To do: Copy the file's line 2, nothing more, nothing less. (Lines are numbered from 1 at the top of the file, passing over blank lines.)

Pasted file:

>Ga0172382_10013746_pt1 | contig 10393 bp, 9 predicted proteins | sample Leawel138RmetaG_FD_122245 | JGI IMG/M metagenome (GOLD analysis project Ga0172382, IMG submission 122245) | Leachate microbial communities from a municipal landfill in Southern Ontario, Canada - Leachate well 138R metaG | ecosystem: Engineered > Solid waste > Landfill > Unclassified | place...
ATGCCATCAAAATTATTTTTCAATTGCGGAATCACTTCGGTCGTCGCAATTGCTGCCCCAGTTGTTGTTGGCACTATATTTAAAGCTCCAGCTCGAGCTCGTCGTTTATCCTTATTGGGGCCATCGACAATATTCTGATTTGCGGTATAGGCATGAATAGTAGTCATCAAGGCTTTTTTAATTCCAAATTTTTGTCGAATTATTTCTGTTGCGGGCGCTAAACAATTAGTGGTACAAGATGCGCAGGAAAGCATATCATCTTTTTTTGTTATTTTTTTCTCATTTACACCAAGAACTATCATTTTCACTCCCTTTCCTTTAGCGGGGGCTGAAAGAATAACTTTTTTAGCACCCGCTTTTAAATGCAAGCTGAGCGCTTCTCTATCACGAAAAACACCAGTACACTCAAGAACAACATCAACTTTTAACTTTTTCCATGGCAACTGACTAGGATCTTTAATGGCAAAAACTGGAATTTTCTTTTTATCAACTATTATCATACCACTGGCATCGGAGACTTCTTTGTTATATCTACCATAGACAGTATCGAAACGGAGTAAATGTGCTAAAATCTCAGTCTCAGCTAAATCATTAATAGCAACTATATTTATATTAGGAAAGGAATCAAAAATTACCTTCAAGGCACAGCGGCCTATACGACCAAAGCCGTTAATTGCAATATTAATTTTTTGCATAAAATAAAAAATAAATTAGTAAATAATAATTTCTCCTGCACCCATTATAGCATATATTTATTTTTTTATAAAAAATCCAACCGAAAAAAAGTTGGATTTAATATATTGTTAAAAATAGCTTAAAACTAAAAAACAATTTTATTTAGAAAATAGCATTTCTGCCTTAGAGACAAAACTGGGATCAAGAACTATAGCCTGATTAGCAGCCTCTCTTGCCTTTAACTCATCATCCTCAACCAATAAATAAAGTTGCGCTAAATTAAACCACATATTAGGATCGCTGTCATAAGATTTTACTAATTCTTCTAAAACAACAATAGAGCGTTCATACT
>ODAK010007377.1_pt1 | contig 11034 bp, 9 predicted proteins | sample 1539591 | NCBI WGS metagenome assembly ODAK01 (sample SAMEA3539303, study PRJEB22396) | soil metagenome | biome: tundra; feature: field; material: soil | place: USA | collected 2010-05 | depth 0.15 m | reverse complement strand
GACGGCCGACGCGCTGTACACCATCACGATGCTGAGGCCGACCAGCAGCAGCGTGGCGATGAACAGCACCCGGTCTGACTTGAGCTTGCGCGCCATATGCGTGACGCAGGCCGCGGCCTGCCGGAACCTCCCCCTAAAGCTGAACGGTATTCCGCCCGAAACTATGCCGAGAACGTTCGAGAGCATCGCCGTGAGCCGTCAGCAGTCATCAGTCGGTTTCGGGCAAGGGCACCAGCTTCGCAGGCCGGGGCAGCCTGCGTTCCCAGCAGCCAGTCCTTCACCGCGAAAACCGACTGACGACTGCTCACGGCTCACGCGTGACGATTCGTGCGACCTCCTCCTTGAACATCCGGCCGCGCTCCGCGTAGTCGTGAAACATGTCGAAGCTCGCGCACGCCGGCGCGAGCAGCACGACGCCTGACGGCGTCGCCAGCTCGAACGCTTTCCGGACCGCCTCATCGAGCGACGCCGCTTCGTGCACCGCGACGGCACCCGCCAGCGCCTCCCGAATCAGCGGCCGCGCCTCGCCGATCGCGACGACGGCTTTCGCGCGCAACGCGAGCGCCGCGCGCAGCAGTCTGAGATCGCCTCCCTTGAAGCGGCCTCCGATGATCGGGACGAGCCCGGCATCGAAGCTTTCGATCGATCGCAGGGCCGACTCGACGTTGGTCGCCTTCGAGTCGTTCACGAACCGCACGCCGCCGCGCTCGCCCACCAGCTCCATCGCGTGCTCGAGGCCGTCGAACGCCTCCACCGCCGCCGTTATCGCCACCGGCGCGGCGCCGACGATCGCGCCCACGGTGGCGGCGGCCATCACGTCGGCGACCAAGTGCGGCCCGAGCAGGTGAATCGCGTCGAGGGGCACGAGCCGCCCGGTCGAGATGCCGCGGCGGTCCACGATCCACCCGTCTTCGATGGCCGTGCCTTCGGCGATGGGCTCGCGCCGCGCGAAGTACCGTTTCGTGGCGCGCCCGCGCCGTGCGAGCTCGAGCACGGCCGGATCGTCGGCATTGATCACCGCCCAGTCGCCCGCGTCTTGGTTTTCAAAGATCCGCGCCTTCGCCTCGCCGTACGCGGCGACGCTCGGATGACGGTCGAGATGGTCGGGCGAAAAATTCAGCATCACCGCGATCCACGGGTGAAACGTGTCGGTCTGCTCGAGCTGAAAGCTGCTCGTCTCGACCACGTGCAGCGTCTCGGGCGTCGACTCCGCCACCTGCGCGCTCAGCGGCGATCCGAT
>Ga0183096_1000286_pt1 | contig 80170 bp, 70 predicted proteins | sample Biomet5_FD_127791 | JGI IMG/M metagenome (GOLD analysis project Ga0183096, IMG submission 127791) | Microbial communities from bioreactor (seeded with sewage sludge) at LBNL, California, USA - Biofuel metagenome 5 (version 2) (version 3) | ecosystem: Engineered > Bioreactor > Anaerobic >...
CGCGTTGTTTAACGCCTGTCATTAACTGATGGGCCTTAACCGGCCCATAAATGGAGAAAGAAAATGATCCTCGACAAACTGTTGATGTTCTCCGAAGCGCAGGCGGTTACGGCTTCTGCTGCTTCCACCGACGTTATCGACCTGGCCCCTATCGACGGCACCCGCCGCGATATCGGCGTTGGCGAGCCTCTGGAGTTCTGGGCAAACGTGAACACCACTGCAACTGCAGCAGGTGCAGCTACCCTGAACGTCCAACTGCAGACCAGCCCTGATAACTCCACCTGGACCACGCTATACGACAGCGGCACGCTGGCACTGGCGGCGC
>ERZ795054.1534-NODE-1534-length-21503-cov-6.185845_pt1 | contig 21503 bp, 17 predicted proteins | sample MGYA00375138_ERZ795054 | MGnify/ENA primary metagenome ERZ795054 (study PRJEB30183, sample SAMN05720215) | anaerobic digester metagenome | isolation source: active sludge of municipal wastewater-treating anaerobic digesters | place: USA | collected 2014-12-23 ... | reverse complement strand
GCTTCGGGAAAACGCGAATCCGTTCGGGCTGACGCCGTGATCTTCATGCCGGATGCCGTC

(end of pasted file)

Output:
ATGCCATCAAAATTATTTTTCAATTGCGGAATCACTTCGGTCGTCGCAATTGCTGCCCCAGTTGTTGTTGGCACTATATTTAAAGCTCCAGCTCGAGCTCGTCGTTTATCCTTATTGGGGCCATCGACAATATTCTGATTTGCGGTATAGGCATGAATAGTAGTCATCAAGGCTTTTTTAATTCCAAATTTTTGTCGAATTATTTCTGTTGCGGGCGCTAAACAATTAGTGGTACAAGATGCGCAGGAAAGCATATCATCTTTTTTTGTTATTTTTTTCTCATTTACACCAAGAACTATCATTTTCACTCCCTTTCCTTTAGCGGGGGCTGAAAGAATAACTTTTTTAGCACCCGCTTTTAAATGCAAGCTGAGCGCTTCTCTATCACGAAAAACACCAGTACACTCAAGAACAACATCAACTTTTAACTTTTTCCATGGCAACTGACTAGGATCTTTAATGGCAAAAACTGGAATTTTCTTTTTATCAACTATTATCATACCACTGGCATCGGAGACTTCTTTGTTATATCTACCATAGACAGTATCGAAACGGAGTAAATGTGCTAAAATCTCAGTCTCAGCTAAATCATTAATAGCAACTATATTTATATTAGGAAAGGAATCAAAAATTACCTTCAAGGCACAGCGGCCTATACGACCAAAGCCGTTAATTGCAATATTAATTTTTTGCATAAAATAAAAAATAAATTAGTAAATAATAATTTCTCCTGCACCCATTATAGCATATATTTATTTTTTTATAAAAAATCCAACCGAAAAAAAGTTGGATTTAATATATTGTTAAAAATAGCTTAAAACTAAAAAACAATTTTATTTAGAAAATAGCATTTCTGCCTTAGAGACAAAACTGGGATCAAGAACTATAGCCTGATTAGCAGCCTCTCTTGCCTTTAACTCATCATCCTCAACCAATAAATAAAGTTGCGCTAAATTAAACCACATATTAGGATCGCTGTCATAAGATTTTACTAATTCTTCTAAAACAACAATAGAGCGTTCATACT